Children who had a CDER with an International Classification of Disease, Ninth Revision19 code for any of several degenerative conditions or conditions acquired after infancy were excluded from all analyses. The inclusion-exclusion algorithm is shown in Fig 1.
Gross Motor Classification
Growth patterns in children with cerebral palsy vary with motor and feeding abilities.4 The classification system for motor disability in children with cerebral palsy used most commonly in clinical and research settings is the 5-level GMFCS20:
Walks without limitations
Walks with limitations
Walks using a hand-held mobility device
Self-mobility with limitations, may use powered mobility
Transported in a manual wheelchair
The specific criteria for each level are age dependent and were developed with the intent that children would maintain the same GMFCS level throughout childhood and adolescence. Wood and Rosenbaum21 documented the reliability of GMFCS from the age of 2 to 12 years to be 0.79.
For the present study, the age-specific GMFCS criteria were approximated with functional items from the CDER based on the classification algorithm used in Krach et al.25 Functional-item data have been independently validated22,–,24 and have interrater reliability exceeding 0.85.24 Because the presence of a feeding tube may affect growth, GMFCS level V was subdivided into children who fed orally without a feeding tube (GMFCS V-NT) and those who had a feeding tube (GMFCS V-TF). The vast majority of feeding tubes (well over 90%) are gastrostomy tubes. In the United States, nasogastric feeding is rarely used for extended periods.
Some children gained or lost abilities and were represented in 1 or more GMFCS levels over the course of the study. A relatively small number of children (<1%) were not assigned to any GMFCS level because they had missing functional assessments or because they had rare combinations of abilities and disabilities. These children were excluded from additional analysis.
Weight-for-Age Growth Curves
Weight measures for the CDER were taken directly or, in some cases, reported by a parent or other caregiver. Discrepancies between weights recorded on the CDER and those in an individual's actual medical records were found in 9% of a random sample, but these were small enough to be ignored as immaterial.22
For approximately one-third of the assessments, weight values were carried over from a previous CDER. Because such observations do not accurately represent age-specific weights, we excluded them from additional analysis. Few individuals had recorded weights that were well above or below biologically plausible limits. In addition, some assessments suggested extreme rates of weight change; for example, a 5-year-old child gaining 50 pounds during a 1-year period. Together, all such doubtful observations made up less than 0.1% of our study sample and were excluded from additional consideration.
Gender- and GMFCS-specific reference percentiles (growth curves) were estimated for children with cerebral palsy who were aged 2 to 20 years (data on children aged 1 to 25 years were used to improve the precision of weight percentiles at ages 2 and 20). This age range was selected to match the standard CDC charts. Percentiles were estimated with generalized additive models for location, scale, and shape (GAMLSS), with a Box-Cox power exponential distribution. This is a semiparametric statistical-modeling technique that allows estimation of age-specific percentiles and z scores.26 Models were fit in accordance with World Health Organization methodology using cubic smoothing splines. Model selection was based on penalized maximum likelihood.27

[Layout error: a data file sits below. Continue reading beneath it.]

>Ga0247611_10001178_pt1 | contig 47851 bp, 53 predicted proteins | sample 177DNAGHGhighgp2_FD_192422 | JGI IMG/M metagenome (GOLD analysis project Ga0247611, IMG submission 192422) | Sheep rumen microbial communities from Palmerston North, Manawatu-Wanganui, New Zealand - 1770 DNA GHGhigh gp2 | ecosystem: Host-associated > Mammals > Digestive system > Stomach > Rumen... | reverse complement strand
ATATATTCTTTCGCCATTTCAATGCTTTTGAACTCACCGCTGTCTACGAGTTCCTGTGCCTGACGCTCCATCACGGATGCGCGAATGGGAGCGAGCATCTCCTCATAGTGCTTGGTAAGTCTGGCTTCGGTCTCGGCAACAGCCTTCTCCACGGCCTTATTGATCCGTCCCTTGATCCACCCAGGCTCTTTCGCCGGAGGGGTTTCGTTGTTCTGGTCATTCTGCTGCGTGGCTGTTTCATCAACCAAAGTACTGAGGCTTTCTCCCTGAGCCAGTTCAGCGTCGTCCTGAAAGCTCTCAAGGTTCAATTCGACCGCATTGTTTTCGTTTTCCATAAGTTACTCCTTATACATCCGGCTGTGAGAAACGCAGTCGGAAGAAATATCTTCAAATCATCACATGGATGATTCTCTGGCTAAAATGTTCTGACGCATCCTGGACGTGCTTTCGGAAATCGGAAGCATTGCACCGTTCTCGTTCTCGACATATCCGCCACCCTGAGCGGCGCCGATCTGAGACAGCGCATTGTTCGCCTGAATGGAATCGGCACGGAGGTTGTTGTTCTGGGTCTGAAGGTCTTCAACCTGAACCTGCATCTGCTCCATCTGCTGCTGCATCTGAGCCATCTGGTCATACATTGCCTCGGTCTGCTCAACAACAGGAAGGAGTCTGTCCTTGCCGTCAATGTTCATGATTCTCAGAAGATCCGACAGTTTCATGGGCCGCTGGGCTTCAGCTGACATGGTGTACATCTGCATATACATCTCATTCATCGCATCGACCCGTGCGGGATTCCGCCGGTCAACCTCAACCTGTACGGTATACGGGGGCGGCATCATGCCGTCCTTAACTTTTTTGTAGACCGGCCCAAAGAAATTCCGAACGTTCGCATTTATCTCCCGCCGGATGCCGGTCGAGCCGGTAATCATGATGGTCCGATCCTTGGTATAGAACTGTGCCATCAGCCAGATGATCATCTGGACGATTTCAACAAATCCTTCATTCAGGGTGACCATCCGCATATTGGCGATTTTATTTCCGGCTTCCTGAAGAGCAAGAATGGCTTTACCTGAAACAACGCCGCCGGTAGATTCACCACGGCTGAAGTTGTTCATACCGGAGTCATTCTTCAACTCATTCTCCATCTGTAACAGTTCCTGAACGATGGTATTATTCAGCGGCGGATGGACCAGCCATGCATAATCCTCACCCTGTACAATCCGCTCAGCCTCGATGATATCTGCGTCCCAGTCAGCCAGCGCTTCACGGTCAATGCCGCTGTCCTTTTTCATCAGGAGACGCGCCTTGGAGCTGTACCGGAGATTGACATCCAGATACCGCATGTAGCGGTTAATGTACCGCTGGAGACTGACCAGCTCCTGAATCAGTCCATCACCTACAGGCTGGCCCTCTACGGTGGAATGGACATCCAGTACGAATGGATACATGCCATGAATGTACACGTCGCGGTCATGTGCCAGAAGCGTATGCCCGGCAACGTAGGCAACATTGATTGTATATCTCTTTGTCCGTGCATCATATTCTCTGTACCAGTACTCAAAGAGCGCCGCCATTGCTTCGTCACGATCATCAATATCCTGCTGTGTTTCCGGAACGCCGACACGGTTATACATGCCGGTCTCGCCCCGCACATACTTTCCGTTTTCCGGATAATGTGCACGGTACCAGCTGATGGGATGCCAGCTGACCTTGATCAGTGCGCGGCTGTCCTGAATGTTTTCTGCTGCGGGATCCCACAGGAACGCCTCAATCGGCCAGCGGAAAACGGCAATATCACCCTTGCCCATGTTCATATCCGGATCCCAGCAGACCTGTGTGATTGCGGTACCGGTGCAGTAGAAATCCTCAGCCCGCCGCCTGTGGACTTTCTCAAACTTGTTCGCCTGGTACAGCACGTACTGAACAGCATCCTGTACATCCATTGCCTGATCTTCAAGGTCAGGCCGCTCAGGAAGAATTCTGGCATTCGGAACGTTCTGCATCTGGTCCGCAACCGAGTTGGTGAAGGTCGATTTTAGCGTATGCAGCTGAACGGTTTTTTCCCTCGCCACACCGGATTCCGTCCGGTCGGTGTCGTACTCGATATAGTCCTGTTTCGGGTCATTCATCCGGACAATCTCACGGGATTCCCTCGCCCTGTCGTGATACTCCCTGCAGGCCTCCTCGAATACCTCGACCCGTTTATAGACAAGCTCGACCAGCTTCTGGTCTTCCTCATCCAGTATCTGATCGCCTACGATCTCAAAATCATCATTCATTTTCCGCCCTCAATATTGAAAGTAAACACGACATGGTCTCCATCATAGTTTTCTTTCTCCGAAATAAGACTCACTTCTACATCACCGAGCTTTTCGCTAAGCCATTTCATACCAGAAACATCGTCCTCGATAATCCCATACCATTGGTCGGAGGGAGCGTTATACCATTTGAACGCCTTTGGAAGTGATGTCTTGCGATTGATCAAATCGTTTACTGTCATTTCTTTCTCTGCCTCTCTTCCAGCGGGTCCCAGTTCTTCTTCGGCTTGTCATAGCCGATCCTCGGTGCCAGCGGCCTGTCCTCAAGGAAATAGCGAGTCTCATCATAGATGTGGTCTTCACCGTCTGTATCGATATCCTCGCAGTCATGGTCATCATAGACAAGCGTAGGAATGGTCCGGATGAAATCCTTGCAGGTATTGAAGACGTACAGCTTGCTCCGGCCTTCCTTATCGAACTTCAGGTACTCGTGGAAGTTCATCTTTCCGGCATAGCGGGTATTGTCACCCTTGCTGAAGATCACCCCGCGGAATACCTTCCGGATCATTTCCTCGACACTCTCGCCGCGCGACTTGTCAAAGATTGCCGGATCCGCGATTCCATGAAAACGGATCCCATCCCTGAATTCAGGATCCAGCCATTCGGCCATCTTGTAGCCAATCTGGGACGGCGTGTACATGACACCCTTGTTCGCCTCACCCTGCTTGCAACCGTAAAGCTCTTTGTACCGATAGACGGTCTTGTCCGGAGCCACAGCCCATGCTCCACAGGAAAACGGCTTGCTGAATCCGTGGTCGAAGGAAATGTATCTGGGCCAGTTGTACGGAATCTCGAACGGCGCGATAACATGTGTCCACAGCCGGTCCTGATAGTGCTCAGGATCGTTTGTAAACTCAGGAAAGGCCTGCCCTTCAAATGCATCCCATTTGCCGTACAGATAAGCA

Separately for each GMFCS level, the mean number of chronic major medical conditions was calculated within weight-for-age quintiles. According to the Department of Developmental Services, chronic major medical conditions are “major, chronic medical problems that limit or impede the client or significantly impact the provision of service” and “include, but are not limited to, diabetes mellitus, hypertension, congenital or arteriosclerotic heart disease, upper respiratory infections, etc.”18 Differences in the mean number of chronic major medical conditions, for people in the extreme weight quintiles versus those in the 3 middle quintiles were assessed with t tests.
Electronic death records were obtained from the California Department of Health Services. Individuals surviving 3 or more years after their last weight measure were censored at 3 years. All individuals surviving to December 31, 2002, were administratively censored at that date.
We used Cox proportional hazards regression analysis with time-varying covariates28 to relate survival time to weight percentiles. This enabled us to control for other variables, such as feeding skills, that might confound or modify the effect of low weight on mortality. Separate models were fit for GMFCS levels I and II and GMFCS levels III through V because children in these groups tend to be different with respect to functional skills beyond gross motor function, feeding and cognition, age-specific weight values, age-specific mortality patterns, and secular trends. Low-weight cutoffs were selected on the basis of maximum likelihood. Data were managed in SAS version 9.12,29 and analyzed by using R version 2.9.30
The study population included 25 545 children (56% male, aged 2–20 years) who contributed 102 163 weight measurements (Table 1). Age, gender, prematurity or low birth weight, and calendar year of CDER did not vary significantly by GMFCS level. The most frequent level in our study population was GMFCS level II (31%). This was followed by levels IV (24%), V (17%), I (14%), and III (14%). The proportion with severe feeding and cognitive disabilities increased with increasing GMFCS level. For example, 2% of children in GMFCS level I were either tube fed or orally fed by others compared with 42% of children in GMFCS level IV and 90% in GFMCS level V. Eleven percent of children in GMFCS level I had severe or profound mental retardation compared with 50% of children in GMFCS level IV and 73% in GFMCS level V.